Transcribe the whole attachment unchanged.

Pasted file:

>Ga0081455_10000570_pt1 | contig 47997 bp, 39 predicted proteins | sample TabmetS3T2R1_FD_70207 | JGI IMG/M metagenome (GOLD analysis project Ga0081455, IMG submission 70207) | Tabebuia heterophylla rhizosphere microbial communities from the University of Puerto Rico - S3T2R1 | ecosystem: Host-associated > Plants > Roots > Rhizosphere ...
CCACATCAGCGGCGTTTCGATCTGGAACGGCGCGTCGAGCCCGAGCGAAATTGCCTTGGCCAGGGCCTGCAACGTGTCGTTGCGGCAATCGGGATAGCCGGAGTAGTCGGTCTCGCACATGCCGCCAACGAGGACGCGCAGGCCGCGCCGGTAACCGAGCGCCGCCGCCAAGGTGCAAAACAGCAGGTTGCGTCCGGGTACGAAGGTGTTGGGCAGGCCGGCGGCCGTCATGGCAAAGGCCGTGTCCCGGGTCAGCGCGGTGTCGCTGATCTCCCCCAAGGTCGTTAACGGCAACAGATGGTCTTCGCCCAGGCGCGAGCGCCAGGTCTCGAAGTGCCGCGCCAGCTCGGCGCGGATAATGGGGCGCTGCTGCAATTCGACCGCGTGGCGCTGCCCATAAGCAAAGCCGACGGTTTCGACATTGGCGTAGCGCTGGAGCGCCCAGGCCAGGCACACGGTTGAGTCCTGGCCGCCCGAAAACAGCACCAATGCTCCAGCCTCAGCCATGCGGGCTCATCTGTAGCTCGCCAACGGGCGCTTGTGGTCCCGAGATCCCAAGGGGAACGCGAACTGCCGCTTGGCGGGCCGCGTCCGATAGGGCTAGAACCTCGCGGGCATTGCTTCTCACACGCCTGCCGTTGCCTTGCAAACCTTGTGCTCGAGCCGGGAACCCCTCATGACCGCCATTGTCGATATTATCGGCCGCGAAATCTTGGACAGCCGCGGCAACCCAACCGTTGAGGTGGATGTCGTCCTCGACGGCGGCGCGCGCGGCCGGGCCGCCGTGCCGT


>Ga0081455_10000570_pt1 | contig 47997 bp, 39 predicted proteins | sample TabmetS3T2R1_FD_70207 | JGI IMG/M metagenome (GOLD analysis project Ga0081455, IMG submission 70207) | Tabebuia heterophylla rhizosphere microbial communities from the University of Puerto Rico - S3T2R1 | ecosystem: Host-associated > Plants > Roots > Rhizosphere ...
CCACATCAGCGGCGTTTCGATCTGGAACGGCGCGTCGAGCCCGAGCGAAATTGCCTTGGCCAGGGCCTGCAACGTGTCGTTGCGGCAATCGGGATAGCCGGAGTAGTCGGTCTCGCACATGCCGCCAACGAGGACGCGCAGGCCGCGCCGGTAACCGAGCGCCGCCGCCAAGGTGCAAAACAGCAGGTTGCGTCCGGGTACGAAGGTGTTGGGCAGGCCGGCGGCCGTCATGGCAAAGGCCGTGTCCCGGGTCAGCGCGGTGTCGCTGATCTCCCCCAAGGTCGTTAACGGCAACAGATGGTCTTCGCCCAGGCGCGAGCGCCAGGTCTCGAAGTGCCGCGCCAGCTCGGCGCGGATAATGGGGCGCTGCTGCAATTCGACCGCGTGGCGCTGCCCATAAGCAAAGCCGACGGTTTCGACATTGGCGTAGCGCTGGAGCGCCCAGGCCAGGCACACGGTTGAGTCCTGGCCGCCCGAAAACAGCACCAATGCTCCAGCCTCAGCCATGCGGGCTCATCTGTAGCTCGCCAACGGGCGCTTGTGGTCCCGAGATCCCAAGGGGAACGCGAACTGCCGCTTGGCGGGCCGCGTCCGATAGGGCTAGAACCTCGCGGGCATTGCTTCTCACACGCCTGCCGTTGCCTTGCAAACCTTGTGCTCGAGCCGGGAACCCCTCATGACCGCCATTGTCGATATTATCGGCCGCGAAATCTTGGACAGCCGCGGCAACCCAACCGTTGAGGTGGATGTCGTCCTCGACGGCGGCGCGCGCGGCCGGGCCGCCGTGCCGT